I moved from Kitchener to Vancouver last August. As such, I hadn't attended a Jays game in nearly a full calendar year before Saturday. I had been to Safeco Field in Seattle, sure, but not to see the Jays and not at Rogers Centre. I was greatly looking forward to it, the first game of a four-games-in-five-days set I'll be doing between now and Wednesday.
And now I remember. Like the ex-boyfriend who returns to a crazy girlfriend after time apart, thinking perhaps she's changed and become normal (and hey, she's still hot!), I expected a great time. I was promised better beer selection, bigger crowds and, of course, a better team.
Well, there are more beers (quibble, if you will, at the quality of said expanded offerings) and over 42 thousand people showed up to annoy me with the wave at key times. There were also glove-wielding adults and fans cheering for the Expos, which I still haven't decided how I feel about, given it was a relatively small effort - I think I could get behind a full Expos Day, but this was not that.
But, as the ex-boyfriend probably suspects in the back of his mind and as all his friends warn him, she's still crazy.
She, here, being the Toronto Blue Jays, who continued their infuriating season by coughing up several chances to jump ahead of the Rays. They eventually fell 4-3 to drop to 45-51 overall, and it took the mid-rotation workhorse to stand up and say what probably should have been realized some time ago.
"Maybe we were overrated. Maybe we aren't as good as we thought we were."
From Sportsnet.ca Now, I don't want to be an alarms over-reactor, especially nearly 100 games into a season that my man DrewGROF deemed over months ago, but if a losing streak out of the All Star Break isn't enough of a death knell to the fanbase's playoff hopes, apparently only Game 162 will be.
Normally, I have a real problem with the Wilner-callers and Stoeten-trollers of the world, throwing up their arms and making ridiculous claims about players and management. And I still do, of course - Munenori Kawasaki is not a replacement option for Brett Lawrie, John Gibbons does not need to be fired, and so on. But I definitely understand the frustration after expectations were set so high.
I'm also a little on tilt because I've got a solid buzz on, my bronie step-brother keeps interrupting me to talk about music I don't care about and yes, frustrating losses seem to have a bit more of a sting in person.
As for the game itself, it was a frustrating one, to be sure.
Most frustrating is the team's insistence on playing Lawrie, a gifted third baseman still uncomfortable at second, at second and Izturis, decent at the keystone but sub-par at the hot corner, at third. It appears the plan is for Lawrie to move to second for the foreseeable future (perhaps because the third base market is more appealing this winter, but more on that next week), but these are the kind of changes that are best suited for the offseason. There's no need for Lawrie to be re-learning how to turn two in games that ostensibly count, and it cost the team at least a run today when Lawrie threw away the double play turn in the third.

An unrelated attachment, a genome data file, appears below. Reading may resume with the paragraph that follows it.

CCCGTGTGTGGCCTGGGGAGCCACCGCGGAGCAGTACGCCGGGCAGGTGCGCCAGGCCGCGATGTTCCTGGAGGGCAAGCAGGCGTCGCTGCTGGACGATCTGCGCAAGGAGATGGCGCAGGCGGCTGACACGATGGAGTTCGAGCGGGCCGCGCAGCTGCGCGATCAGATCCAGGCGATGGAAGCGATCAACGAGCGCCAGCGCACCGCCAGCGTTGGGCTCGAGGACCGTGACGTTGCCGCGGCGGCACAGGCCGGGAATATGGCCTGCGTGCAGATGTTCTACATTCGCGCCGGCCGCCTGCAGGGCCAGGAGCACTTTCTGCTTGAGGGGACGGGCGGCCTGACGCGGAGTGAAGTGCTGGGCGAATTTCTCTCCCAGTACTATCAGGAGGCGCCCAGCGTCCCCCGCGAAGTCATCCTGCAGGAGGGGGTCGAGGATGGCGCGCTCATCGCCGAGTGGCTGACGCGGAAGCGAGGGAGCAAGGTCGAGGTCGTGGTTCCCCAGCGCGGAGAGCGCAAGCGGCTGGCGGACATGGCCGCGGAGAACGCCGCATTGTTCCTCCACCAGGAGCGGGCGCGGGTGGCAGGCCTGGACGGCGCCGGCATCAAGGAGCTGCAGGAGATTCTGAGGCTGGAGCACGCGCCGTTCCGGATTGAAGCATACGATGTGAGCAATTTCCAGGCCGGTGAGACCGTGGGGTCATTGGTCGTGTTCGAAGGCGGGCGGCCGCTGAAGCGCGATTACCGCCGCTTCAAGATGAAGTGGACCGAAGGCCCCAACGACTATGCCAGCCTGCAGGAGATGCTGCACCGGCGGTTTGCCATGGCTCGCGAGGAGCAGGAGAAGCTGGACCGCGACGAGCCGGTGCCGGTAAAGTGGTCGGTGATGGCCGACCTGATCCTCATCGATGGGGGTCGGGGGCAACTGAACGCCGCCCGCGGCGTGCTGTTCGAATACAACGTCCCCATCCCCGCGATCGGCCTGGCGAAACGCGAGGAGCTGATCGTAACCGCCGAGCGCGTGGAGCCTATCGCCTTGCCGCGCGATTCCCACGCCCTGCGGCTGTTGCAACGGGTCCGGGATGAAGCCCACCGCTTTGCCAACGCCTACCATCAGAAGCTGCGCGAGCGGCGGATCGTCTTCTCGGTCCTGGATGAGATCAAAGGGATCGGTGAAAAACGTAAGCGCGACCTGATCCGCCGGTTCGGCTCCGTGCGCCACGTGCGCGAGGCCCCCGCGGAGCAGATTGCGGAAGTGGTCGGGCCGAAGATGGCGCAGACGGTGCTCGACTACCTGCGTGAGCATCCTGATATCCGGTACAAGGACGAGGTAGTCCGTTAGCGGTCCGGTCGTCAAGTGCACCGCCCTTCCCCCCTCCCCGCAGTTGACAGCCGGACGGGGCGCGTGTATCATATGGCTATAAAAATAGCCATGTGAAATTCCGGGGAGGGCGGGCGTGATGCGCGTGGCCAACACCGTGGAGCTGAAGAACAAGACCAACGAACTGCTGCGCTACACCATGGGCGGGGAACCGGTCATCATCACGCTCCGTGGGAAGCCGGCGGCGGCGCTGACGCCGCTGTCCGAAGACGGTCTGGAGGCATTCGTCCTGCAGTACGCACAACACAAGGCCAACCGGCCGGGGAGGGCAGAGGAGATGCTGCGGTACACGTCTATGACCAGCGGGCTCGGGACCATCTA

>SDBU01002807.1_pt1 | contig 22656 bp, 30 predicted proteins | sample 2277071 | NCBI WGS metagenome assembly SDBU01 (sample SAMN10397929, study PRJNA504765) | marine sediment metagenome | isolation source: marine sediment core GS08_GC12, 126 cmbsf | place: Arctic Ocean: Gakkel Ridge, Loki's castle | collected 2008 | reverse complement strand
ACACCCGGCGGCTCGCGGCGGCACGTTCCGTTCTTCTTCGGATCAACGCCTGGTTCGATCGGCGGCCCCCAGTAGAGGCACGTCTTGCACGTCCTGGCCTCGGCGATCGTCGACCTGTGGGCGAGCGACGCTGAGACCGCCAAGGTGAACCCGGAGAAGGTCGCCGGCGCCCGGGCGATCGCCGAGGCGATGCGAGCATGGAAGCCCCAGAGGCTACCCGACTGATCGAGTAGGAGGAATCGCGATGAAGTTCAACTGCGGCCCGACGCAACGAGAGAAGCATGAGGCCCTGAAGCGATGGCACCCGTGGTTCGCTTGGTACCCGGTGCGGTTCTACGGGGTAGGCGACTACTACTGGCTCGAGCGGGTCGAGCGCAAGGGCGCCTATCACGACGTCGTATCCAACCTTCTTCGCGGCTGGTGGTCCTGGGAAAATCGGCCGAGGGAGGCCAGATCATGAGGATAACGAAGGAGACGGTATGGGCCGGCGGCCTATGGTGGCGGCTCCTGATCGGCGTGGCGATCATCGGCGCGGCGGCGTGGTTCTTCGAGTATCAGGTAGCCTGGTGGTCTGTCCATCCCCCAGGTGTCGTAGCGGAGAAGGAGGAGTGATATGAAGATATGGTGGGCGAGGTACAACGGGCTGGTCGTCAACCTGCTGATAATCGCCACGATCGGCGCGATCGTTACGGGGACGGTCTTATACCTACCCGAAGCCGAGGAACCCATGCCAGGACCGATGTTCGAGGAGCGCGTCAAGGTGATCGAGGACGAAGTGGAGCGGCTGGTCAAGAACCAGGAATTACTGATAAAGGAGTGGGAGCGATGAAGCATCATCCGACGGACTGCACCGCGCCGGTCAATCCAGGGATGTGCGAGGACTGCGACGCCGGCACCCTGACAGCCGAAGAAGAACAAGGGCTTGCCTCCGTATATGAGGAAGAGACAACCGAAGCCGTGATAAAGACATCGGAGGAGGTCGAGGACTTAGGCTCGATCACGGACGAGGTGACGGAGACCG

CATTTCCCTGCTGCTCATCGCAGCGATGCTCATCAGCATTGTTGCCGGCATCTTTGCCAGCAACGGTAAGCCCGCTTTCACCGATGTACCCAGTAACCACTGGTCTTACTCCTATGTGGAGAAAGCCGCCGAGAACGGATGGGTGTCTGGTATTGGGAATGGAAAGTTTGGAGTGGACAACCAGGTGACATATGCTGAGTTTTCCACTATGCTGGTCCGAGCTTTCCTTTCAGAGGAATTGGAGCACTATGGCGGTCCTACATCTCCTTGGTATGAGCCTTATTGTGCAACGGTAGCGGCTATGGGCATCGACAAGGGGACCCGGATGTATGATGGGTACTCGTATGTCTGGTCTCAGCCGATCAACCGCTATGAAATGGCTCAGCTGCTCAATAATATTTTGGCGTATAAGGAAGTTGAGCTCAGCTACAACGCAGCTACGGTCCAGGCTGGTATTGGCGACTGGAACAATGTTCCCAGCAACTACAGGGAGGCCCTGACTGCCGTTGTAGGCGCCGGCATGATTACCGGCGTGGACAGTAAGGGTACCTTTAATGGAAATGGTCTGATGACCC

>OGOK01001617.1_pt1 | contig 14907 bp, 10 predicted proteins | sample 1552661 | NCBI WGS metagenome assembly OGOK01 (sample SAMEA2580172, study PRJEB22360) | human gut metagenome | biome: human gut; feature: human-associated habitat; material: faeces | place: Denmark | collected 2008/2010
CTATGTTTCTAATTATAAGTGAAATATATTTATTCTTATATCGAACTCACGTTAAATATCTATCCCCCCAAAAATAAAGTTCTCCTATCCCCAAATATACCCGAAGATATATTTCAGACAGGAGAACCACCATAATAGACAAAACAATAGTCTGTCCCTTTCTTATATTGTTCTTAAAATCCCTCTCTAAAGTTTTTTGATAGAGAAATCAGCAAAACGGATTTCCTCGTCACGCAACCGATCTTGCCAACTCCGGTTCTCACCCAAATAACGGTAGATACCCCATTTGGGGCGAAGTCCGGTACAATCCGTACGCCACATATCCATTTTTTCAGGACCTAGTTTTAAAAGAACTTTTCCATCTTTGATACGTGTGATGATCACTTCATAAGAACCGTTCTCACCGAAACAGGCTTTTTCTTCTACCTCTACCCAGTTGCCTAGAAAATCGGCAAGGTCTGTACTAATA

But that wasn't the only frustrating thing - aside from a Jose Bautista home run in the third, some solid plate appearances by Adam Lind (three walks), a few nice hits from Jose Reyes and some excellent heads-up base running (Bautista stole third, as did Encarnacion, and Encarnacion technically stole second in the ninth but it was bizarrely ruled defensive indifference despite him being the winning run), there wasn't much. It was about as annoying as that run-on sentence I just used.
But it wouldn't be 2013 Toronto Blue Jays baseball without an extra crotch-kick in the form of hope down the stretch. In the eighth, the Jays loaded the bases with nobody out. Rasmus popped out behind the plate, Izturis took strike three and then J.P. Arencibia struck out swinging. Surprised? Me neither.
In the ninth, the Jays got a huge favour from Mr. Shoot Dem Arrows as he instead Shot Dem Errors, making a bizarre lack of play on an Encarnacion dribbler. That scored a run and put two on with two out. Bautista then stole third, Encarnacion stole second, and Adam Lind lined one into centerfield...right into a glove. Sigh, ballgame.
The Jays left 10 men on base overall but the Rays did, too. The key was that the Jays left five on in the eighth and ninth in the highest leverage situations possible.
Basically, the Jays saw some other girl post on my Facebook between stints together and took a spray paint can to my car. THAT kind of crazy. THAT kind of frustrating.